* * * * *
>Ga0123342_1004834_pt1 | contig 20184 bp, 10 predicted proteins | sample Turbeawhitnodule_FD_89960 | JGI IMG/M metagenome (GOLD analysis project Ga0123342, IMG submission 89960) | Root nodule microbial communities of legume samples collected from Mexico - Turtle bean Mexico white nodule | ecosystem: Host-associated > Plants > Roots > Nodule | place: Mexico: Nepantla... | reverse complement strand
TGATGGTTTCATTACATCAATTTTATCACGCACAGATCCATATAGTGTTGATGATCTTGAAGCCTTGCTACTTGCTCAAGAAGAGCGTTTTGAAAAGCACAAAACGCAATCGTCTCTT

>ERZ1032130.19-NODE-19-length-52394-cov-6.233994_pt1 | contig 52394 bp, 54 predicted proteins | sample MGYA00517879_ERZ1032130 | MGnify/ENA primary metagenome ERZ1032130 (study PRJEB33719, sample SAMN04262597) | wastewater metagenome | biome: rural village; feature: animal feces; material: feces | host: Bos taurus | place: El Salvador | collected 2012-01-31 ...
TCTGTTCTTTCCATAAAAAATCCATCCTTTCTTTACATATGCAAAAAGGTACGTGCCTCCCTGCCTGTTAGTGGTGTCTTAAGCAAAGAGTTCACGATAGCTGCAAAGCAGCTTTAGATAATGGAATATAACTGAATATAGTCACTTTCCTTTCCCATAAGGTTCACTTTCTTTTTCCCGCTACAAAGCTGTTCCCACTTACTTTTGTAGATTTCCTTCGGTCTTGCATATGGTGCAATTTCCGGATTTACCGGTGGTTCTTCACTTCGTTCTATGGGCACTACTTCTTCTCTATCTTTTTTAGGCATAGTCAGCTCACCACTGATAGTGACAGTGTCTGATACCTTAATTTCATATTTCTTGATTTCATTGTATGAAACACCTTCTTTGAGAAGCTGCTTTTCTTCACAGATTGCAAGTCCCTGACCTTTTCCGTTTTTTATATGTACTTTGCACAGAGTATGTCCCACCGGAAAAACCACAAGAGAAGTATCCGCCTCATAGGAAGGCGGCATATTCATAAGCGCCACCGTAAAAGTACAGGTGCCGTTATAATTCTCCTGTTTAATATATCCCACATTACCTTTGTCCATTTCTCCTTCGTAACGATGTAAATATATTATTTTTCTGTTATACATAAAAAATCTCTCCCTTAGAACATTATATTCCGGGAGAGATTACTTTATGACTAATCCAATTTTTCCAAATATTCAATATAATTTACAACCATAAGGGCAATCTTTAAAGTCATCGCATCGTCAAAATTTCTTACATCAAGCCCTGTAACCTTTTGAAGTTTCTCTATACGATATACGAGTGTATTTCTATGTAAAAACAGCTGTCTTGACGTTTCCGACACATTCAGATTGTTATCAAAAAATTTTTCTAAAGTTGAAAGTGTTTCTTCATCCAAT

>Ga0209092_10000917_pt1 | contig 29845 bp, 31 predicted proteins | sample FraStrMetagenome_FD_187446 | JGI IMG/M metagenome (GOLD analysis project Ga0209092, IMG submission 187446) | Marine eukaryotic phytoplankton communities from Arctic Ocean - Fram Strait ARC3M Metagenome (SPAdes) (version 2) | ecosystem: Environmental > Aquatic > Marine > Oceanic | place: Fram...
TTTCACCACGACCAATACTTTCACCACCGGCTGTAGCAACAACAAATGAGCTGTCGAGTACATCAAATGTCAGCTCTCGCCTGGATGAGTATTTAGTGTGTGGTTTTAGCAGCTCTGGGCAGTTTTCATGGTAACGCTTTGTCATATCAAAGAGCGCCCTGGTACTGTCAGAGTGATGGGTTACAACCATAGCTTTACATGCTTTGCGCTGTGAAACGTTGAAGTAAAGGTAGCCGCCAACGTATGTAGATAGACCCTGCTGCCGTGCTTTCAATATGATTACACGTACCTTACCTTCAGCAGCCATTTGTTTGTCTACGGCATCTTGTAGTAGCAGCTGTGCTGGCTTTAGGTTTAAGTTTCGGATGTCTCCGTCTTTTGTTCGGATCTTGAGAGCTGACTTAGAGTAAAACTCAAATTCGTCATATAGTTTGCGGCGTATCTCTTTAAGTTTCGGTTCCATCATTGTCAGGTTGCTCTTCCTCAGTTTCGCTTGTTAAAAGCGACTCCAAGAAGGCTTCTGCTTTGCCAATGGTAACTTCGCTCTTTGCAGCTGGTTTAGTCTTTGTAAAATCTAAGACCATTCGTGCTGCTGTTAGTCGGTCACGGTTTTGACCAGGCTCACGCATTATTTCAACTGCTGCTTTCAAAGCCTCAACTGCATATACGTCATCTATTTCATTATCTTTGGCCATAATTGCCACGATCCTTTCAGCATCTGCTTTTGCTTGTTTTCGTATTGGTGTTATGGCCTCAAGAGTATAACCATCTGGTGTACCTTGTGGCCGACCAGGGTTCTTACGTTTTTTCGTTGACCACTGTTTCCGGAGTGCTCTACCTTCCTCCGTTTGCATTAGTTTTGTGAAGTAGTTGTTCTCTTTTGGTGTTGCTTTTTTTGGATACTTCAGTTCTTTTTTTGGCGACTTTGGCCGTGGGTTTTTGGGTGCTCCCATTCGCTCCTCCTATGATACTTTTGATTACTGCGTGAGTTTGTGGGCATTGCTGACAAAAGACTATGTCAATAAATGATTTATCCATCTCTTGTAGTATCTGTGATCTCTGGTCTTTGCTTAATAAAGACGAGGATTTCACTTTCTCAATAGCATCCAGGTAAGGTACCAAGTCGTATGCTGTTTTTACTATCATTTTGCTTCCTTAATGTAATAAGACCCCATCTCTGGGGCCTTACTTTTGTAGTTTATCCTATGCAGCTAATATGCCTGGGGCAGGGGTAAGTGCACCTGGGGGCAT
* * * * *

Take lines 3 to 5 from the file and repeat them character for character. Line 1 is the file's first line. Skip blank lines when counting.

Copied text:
>ERZ1032130.19-NODE-19-length-52394-cov-6.233994_pt1 | contig 52394 bp, 54 predicted proteins | sample MGYA00517879_ERZ1032130 | MGnify/ENA primary metagenome ERZ1032130 (study PRJEB33719, sample SAMN04262597) | wastewater metagenome | biome: rural village; feature: animal feces; material: feces | host: Bos taurus | place: El Salvador | collected 2012-01-31 ...
TCTGTTCTTTCCATAAAAAATCCATCCTTTCTTTACATATGCAAAAAGGTACGTGCCTCCCTGCCTGTTAGTGGTGTCTTAAGCAAAGAGTTCACGATAGCTGCAAAGCAGCTTTAGATAATGGAATATAACTGAATATAGTCACTTTCCTTTCCCATAAGGTTCACTTTCTTTTTCCCGCTACAAAGCTGTTCCCACTTACTTTTGTAGATTTCCTTCGGTCTTGCATATGGTGCAATTTCCGGATTTACCGGTGGTTCTTCACTTCGTTCTATGGGCACTACTTCTTCTCTATCTTTTTTAGGCATAGTCAGCTCACCACTGATAGTGACAGTGTCTGATACCTTAATTTCATATTTCTTGATTTCATTGTATGAAACACCTTCTTTGAGAAGCTGCTTTTCTTCACAGATTGCAAGTCCCTGACCTTTTCCGTTTTTTATATGTACTTTGCACAGAGTATGTCCCACCGGAAAAACCACAAGAGAAGTATCCGCCTCATAGGAAGGCGGCATATTCATAAGCGCCACCGTAAAAGTACAGGTGCCGTTATAATTCTCCTGTTTAATATATCCCACATTACCTTTGTCCATTTCTCCTTCGTAACGATGTAAATATATTATTTTTCTGTTATACATAAAAAATCTCTCCCTTAGAACATTATATTCCGGGAGAGATTACTTTATGACTAATCCAATTTTTCCAAATATTCAATATAATTTACAACCATAAGGGCAATCTTTAAAGTCATCGCATCGTCAAAATTTCTTACATCAAGCCCTGTAACCTTTTGAAGTTTCTCTATACGATATACGAGTGTATTTCTATGTAAAAACAGCTGTCTTGACGTTTCCGACACATTCAGATTGTTATCAAAAAATTTTTCTAAAGTTGAAAGTGTTTCTTCATCCAAT

>Ga0209092_10000917_pt1 | contig 29845 bp, 31 predicted proteins | sample FraStrMetagenome_FD_187446 | JGI IMG/M metagenome (GOLD analysis project Ga0209092, IMG submission 187446) | Marine eukaryotic phytoplankton communities from Arctic Ocean - Fram Strait ARC3M Metagenome (SPAdes) (version 2) | ecosystem: Environmental > Aquatic > Marine > Oceanic | place: Fram...